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Tranquil temple retreats
By Tan Weiyun

At precisely 3:30am, the deep bell sounds, breaking the tranquility long before dawn. It’s still dark and the moon shines through the trees. Candles are lighted and incense is burned in front of statues of the Buddha.

Another day begins at the small Ci En (Kindness and Blessing) Temple (慈恩寺), hidden in an enormous cave on Tiantai Mountain in Zhejiang Province. The temple is an 80-minute bus ride from Hangzhou, the provincial capital.

Monks, apprentice monks, Buddhists and others — aged from 12 to 60 — rise quietly and dress mindfully. They move to a hall where, scripture books in hand, they follow Abbot Zhidu in loudly and fluently reciting and chanting sutras.

It was big news in August that Ci En Temple was recruiting students (not necessarily Buddhists) for its Zen Devotion Class, free of charge. Stays are typically up to a month.

Students need not take the tonsure, wear yellow robes, or observe the very strictest rules, though they must follow a simple regimen of quiet, prayer and work.

In a concession to the times, they are allowed minimal use of smartphones and tablets and can use the temple’s free Wi-Fi, which was set up by a Buddhist volunteer from the Guangxi Zhuang Autonomous Region, who was doing business in Hangzhou.

It’s an ancient tradition for temples to welcome anyone. This temple and many others around China offer retreats and devotional classes that have become quite popular, especially among stressed-out or just curious post-1980s young people. There’s even a term for short-stay monks, temple-hoppers.

But this tiny Zhejiang temple in a big cave made international headlines when someone posted a report on social media about regular “recruitment” of students for its Zen Devotion Class. More than 1,000 applications were received within the month. Thirty students were accepted.

Recruitment had to be suspended because of limited accommodation. Still, people kept calling and some arrived from distant parts of China to meditate.

“I never thought people would be so crazy about the event, but it demonstrates that people today are under great pressure and eager to escape, even for just a short period of time,” Abbot Zhidu, 52, tells a Shanghai Daily reporter who spent three days on a retreat.

The Zen Devotion Class has been offered occasionally since 2006, but interest snowballed after the Sina weibo posting — generating intense discussion about the need for inner peace and spiritual meaning in a highly materialistic, competitive and stressful society.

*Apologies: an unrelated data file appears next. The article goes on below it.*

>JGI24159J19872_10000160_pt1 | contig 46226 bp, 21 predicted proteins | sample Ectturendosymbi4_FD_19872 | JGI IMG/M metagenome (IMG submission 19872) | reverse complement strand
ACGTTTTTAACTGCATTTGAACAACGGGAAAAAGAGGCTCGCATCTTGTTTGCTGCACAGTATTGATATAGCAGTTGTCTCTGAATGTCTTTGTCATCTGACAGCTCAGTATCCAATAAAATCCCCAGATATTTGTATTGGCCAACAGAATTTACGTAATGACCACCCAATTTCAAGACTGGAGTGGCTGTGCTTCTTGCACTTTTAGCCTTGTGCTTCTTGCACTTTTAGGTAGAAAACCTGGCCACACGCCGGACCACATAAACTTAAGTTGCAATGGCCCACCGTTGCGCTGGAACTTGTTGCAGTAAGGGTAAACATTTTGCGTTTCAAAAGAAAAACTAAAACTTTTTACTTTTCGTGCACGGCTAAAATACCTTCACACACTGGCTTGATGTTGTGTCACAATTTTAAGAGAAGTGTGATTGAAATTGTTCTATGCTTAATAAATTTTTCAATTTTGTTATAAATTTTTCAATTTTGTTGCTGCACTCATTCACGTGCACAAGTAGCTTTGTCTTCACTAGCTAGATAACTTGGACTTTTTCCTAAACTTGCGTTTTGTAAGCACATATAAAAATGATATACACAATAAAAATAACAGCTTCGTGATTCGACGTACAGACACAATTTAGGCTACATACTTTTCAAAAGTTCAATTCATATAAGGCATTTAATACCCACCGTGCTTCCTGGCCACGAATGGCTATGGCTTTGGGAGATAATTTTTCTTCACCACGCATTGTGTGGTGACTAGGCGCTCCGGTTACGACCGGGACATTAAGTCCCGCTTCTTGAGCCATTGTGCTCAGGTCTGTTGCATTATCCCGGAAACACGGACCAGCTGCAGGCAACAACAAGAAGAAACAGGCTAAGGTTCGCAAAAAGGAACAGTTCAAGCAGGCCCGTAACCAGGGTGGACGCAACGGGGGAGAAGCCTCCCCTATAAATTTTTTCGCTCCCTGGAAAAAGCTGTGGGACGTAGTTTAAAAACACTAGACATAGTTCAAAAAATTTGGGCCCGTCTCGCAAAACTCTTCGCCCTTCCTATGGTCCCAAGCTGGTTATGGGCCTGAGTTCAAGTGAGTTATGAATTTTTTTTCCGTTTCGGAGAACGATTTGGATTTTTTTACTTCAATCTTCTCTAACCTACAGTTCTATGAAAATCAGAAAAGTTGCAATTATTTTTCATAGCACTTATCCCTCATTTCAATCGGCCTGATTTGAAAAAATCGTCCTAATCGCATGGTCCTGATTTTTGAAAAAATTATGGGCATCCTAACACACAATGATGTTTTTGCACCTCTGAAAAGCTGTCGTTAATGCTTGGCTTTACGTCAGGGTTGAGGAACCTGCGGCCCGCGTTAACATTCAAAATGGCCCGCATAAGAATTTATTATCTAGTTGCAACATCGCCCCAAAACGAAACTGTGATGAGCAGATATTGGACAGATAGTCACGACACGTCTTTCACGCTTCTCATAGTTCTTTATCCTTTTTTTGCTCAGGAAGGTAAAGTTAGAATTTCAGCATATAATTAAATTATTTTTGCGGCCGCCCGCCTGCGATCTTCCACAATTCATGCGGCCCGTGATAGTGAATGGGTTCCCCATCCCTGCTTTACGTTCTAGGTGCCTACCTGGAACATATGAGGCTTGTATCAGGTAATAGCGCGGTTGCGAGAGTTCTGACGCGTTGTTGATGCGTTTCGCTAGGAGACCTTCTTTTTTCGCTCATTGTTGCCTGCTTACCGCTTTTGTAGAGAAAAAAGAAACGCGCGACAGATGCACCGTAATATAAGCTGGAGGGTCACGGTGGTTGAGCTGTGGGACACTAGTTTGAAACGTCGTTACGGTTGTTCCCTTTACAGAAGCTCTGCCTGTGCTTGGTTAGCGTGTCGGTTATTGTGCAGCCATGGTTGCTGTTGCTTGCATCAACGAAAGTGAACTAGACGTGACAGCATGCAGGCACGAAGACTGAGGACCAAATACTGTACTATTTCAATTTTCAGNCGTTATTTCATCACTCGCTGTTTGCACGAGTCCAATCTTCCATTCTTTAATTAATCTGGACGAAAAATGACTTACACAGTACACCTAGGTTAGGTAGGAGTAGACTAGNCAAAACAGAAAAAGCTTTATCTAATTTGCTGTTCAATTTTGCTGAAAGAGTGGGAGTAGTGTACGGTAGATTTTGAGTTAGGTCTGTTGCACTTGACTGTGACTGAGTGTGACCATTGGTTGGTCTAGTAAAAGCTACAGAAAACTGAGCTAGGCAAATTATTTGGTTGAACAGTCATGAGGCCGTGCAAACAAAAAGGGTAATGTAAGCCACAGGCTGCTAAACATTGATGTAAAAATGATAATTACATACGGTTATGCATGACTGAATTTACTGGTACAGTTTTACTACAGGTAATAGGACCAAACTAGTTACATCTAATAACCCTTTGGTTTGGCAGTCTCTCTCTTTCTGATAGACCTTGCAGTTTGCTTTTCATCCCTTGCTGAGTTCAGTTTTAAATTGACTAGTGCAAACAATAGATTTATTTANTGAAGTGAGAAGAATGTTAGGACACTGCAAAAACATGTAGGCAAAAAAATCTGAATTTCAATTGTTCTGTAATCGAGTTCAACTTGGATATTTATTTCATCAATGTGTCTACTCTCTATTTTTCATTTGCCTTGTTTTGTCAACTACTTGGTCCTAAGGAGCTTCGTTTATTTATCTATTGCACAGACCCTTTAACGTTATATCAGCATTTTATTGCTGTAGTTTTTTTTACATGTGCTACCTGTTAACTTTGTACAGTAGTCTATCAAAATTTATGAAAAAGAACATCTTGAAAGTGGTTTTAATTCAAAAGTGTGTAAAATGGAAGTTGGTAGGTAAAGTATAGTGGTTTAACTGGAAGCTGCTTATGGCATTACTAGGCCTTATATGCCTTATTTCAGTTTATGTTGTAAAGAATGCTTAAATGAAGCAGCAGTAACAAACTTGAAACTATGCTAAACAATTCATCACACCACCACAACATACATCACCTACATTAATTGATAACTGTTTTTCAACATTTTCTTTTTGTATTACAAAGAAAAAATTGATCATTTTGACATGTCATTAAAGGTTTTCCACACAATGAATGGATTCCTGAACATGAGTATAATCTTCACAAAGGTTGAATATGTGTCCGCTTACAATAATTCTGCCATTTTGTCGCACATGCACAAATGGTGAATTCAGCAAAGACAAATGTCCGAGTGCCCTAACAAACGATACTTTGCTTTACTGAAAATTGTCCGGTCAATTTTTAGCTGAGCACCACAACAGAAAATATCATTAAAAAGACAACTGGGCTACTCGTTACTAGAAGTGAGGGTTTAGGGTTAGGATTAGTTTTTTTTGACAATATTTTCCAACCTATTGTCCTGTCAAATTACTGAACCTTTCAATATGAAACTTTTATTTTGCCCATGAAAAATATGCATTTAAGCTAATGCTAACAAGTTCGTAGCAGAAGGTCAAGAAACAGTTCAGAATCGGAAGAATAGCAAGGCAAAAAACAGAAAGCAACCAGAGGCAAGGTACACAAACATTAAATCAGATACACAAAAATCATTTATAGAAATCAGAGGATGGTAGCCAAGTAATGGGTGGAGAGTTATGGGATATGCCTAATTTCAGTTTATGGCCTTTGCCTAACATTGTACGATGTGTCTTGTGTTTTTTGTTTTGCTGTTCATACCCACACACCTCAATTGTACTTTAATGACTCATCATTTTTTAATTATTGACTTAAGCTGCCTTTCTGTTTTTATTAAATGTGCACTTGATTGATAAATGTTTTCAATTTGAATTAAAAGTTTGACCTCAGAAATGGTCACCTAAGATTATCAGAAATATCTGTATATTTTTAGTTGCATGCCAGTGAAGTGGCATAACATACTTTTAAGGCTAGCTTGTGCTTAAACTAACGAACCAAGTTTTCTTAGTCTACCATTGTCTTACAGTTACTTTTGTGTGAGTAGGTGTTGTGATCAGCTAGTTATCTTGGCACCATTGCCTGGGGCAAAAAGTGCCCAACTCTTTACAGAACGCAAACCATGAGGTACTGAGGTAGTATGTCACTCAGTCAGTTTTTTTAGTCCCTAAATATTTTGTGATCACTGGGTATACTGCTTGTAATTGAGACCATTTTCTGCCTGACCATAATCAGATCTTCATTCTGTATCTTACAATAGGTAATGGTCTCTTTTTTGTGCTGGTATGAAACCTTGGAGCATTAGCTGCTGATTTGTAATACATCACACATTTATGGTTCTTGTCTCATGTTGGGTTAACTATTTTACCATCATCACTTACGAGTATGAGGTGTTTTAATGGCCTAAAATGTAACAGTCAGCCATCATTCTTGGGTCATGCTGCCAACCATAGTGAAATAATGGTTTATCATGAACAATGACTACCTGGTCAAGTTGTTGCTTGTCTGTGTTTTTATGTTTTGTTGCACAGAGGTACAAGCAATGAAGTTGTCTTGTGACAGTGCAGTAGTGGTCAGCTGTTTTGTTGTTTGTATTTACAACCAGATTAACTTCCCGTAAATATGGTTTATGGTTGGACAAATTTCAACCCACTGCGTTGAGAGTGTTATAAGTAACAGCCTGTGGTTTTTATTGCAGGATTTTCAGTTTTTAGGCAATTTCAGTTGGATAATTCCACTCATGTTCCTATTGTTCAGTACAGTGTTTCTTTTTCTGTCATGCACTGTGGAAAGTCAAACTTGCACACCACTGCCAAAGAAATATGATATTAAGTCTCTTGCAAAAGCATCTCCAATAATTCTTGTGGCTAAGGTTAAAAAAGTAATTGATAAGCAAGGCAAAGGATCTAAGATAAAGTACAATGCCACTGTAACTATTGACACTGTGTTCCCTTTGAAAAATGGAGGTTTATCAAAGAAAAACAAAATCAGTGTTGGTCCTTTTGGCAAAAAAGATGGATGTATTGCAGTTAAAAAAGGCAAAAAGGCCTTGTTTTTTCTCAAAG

“The temple is open to anyone who wants to follow the Buddha with a true heart and they are welcome at any time,” the master says. A stay can be for days, weeks, months or even years.

Visitors chant sutras with the monks, learn scriptures, help with cleaning and other chores, and burn incense in the morning and at night.

“But this year we’ve got too many applicants and our small temple cannot accommodate them,” the abbot says.

Ci En Temple has a history of more than 1,400 years on Tiantai Mountain, a sacred spot famous for more than 40 religious shrines. Hidden in a vast and sprawling cavern, called the “black cave” by villagers, the temple itself has no more than 20 monks and was virtually anonymous for many years.

The monks and visitors live an ascetic life. The 12 dorm rooms are shabby, dim and damp because of the humid cave environment. Each person has a simple bed with a damp quilt and pillow. Each dorm has a desk and chair. For an occasional hot bath, monks boil water from mountain streams.

Meditation rooms were carved years ago out of the cold, dark cavern, which is so immense that people can get lost. They have stone slab “beds” and monks still lock themselves inside and sit cross-legged in meditation in the dark for a whole month.

“The living conditions are not good, but that’s not important,” says Master Shengqing, 33, who chose to become a monk three years ago. “We are practicing Zen, not enjoying life.”

The daily routine and temple rules are rigid for everyone, but every day there is a period when students can ask the master any questions about scriptures or problems in their own lives.

Wakeup is 3:30am, class starts at 4am and lasts 150 minutes. Monks and students hold the morning ceremony, chant sutras and burn incense. They repeatedly kneel, bow and pray in front of the Buddha.